NRA: “Guns?!?!? Eww! Those Things Are Dangerous!”
Gee, what happened to “Guns don’t kill people; people kill people.” “A well armed society is a polite society.” “You can take my gun when you pry it from my cold dead child.” Er, I mean “hands.”
At a nationwide NRA convention over the weekend, No Guns Were Allowed. Ooookay!
This no-guns rule came from the Charlotte Convention Center where the convention was held; not from the NRA itself. But the NRA chose that location for their convention. You’d think they might choose a place that doesn’t walk all over their main belief — their whole reason for existence.
Oh well. Maybe a few of them toted along their “I came unarmed. This time” signs.
And now, our new vocabulary word for the day. Slavery was such a harsh word; such an archaic outdated term. From now on it will be politely referred to as the Atlantic Triangular Trade.
Got that? This is just one of many new interesting facts our future students will be learning from their Texas history textbooks.
And speaking of Texas: Here’s a state with an $11 billion budget shortfall, and millions of residents who just hate government bureaucrats who waste their tax dollars. Their swashbuckling hero, Governor Rick Perry, hates big government and wasteful bureaucrats so much, he wants to secede from this socialist cesspool and establish his own Republic of Texas.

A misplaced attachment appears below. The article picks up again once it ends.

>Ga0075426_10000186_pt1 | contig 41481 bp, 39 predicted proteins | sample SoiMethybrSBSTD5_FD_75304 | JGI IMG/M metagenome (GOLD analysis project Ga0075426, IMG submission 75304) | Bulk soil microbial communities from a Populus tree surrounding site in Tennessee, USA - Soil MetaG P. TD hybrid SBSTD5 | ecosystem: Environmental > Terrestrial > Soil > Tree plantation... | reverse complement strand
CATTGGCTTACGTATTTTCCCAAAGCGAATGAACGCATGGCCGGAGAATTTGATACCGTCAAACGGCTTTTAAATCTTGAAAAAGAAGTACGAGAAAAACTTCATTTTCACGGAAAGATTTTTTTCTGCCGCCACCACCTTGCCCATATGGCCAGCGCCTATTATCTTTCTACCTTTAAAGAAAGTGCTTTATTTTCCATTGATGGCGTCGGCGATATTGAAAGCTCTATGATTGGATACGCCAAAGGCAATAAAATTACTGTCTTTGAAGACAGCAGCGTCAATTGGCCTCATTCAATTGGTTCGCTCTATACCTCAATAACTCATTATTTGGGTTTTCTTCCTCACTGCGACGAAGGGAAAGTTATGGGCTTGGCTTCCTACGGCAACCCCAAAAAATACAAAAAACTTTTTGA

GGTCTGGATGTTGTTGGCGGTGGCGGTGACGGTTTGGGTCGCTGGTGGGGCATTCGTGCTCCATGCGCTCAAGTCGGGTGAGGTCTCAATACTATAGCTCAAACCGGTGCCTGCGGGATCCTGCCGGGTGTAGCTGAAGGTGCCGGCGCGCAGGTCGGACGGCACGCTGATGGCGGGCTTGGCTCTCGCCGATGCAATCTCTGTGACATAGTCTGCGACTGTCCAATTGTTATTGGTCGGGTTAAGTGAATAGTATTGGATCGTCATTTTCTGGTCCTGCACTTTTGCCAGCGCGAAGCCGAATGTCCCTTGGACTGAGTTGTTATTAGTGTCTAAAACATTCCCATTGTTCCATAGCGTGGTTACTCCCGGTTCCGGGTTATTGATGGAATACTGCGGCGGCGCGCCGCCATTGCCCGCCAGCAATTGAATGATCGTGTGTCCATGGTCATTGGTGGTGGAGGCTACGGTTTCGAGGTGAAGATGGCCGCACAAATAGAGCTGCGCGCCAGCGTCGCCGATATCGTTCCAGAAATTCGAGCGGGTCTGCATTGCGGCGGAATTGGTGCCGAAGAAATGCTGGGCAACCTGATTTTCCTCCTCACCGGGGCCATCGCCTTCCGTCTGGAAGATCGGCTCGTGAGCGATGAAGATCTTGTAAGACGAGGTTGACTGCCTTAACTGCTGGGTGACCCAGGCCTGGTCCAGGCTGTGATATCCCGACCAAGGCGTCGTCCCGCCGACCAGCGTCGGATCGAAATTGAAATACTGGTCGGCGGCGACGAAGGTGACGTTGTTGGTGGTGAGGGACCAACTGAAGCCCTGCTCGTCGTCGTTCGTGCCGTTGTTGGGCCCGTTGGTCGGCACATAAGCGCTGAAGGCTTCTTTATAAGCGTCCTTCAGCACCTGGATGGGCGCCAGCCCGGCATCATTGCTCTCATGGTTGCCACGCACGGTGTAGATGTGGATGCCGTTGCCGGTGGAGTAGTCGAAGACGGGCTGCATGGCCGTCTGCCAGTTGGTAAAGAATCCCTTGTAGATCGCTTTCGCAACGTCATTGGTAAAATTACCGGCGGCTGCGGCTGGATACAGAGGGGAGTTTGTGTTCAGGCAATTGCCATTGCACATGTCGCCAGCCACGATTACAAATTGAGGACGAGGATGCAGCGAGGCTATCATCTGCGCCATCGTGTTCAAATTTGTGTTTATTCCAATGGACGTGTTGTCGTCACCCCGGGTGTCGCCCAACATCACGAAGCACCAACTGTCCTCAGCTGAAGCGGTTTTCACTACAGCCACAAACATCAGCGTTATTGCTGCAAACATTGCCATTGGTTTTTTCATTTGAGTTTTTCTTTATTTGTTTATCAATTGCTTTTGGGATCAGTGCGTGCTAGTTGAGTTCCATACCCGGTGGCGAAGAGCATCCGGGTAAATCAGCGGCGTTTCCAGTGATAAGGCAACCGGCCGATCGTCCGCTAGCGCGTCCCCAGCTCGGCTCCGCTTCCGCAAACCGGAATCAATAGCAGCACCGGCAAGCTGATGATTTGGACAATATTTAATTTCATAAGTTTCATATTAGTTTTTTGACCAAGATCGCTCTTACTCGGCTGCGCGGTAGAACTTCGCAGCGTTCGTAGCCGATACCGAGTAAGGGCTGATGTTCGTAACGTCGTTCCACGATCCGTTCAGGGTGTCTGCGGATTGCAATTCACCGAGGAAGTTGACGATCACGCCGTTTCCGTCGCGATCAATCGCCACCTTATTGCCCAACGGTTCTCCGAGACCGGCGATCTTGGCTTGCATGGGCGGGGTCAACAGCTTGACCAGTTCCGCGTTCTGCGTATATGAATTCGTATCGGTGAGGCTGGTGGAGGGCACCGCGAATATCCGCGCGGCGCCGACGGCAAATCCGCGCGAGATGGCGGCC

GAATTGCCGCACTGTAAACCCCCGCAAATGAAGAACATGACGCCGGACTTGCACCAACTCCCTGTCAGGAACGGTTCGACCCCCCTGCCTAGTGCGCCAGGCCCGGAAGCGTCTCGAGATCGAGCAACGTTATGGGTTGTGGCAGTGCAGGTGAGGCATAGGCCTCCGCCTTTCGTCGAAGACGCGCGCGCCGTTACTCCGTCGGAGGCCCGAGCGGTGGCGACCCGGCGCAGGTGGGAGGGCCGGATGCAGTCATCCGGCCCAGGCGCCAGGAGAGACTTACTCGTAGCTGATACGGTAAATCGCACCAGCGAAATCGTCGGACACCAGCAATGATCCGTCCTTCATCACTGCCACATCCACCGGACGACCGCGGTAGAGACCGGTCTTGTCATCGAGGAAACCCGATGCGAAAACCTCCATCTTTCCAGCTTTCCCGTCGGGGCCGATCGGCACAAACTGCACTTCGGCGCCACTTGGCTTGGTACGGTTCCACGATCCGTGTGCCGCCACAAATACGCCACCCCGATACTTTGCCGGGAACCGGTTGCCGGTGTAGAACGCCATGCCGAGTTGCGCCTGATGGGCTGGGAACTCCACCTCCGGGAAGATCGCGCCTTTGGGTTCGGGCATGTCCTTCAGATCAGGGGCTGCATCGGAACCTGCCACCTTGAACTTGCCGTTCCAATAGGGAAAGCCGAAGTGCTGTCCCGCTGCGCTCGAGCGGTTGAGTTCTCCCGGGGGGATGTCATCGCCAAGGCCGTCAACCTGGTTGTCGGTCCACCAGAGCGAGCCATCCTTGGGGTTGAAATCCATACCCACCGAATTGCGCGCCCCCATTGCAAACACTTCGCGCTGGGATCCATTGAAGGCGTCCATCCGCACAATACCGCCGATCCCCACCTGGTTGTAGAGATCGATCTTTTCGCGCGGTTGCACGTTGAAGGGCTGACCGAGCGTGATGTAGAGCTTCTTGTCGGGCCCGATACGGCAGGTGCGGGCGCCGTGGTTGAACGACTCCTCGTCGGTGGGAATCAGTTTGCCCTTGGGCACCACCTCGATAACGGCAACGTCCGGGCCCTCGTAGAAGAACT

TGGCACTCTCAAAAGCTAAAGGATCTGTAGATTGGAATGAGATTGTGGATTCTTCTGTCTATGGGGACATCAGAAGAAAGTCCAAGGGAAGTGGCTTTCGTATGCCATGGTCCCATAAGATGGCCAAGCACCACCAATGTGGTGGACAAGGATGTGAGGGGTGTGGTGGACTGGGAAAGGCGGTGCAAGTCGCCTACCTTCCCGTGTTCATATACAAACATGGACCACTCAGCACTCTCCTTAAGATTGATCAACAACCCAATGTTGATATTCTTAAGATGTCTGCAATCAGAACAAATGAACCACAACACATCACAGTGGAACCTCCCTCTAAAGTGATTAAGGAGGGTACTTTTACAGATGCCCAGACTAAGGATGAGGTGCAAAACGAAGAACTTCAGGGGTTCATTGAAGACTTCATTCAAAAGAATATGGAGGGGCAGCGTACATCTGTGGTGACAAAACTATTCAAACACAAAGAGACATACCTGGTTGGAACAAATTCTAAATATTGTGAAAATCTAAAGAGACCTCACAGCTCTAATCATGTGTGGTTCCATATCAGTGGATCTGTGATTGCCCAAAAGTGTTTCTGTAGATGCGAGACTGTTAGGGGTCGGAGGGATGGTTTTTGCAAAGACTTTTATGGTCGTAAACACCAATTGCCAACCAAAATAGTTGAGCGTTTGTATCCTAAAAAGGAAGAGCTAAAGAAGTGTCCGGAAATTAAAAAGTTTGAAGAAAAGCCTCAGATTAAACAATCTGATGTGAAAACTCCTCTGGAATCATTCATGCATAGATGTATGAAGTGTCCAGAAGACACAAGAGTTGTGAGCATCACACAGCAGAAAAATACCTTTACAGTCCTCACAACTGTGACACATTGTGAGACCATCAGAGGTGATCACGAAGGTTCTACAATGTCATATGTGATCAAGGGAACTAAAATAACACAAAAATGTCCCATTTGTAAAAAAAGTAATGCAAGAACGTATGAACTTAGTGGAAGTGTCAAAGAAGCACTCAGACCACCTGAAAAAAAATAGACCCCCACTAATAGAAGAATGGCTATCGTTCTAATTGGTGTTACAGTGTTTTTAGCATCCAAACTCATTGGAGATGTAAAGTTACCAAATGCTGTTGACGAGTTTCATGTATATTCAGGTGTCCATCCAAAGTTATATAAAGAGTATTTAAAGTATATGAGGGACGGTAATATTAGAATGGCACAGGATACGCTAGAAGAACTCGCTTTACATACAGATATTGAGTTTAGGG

And now they find out this bastion of rugged individualism and self-reliance has spent $600,000 — taxpayer dollars! — on his own personal residence near the capital. Taxpayers have been spending $10,000 a month to pay the rent on Governor Perry’s 5-bedroom 3-dining room mansion. While he’s basking in this taxpayer largesse, Perry is asking all state agencies to cut their own budgets by five percent; and a lot of state employees are facing reduced hours.
Ah yes, We The People.
Now is it just me, or is Las Vegas a little unclear on the concept? Las Vegas is undergoing a huge homebuilding spree. There’s either a resurgence in the housing market, or they’re just pretending there’s one.
In any case, thousands of new homes are being frantically built. This is all fine and good, except for odd little detail: As a result of the housing meltdown, Las Vegas already has ten thousand brand new houses that were never sold. They’re sitting empty. And there are another five thousand almost-new houses that were foreclosed after just a few months. They too are just sitting there empty, waiting to be used for — well, something.
And meanwhile developers are digging and paving and building as fast as they can to keep up with this new housing boom — if there even is one — while fifteen thousand already-built houses are sitting there unoccupied; unused.
What’s wrong with this picture?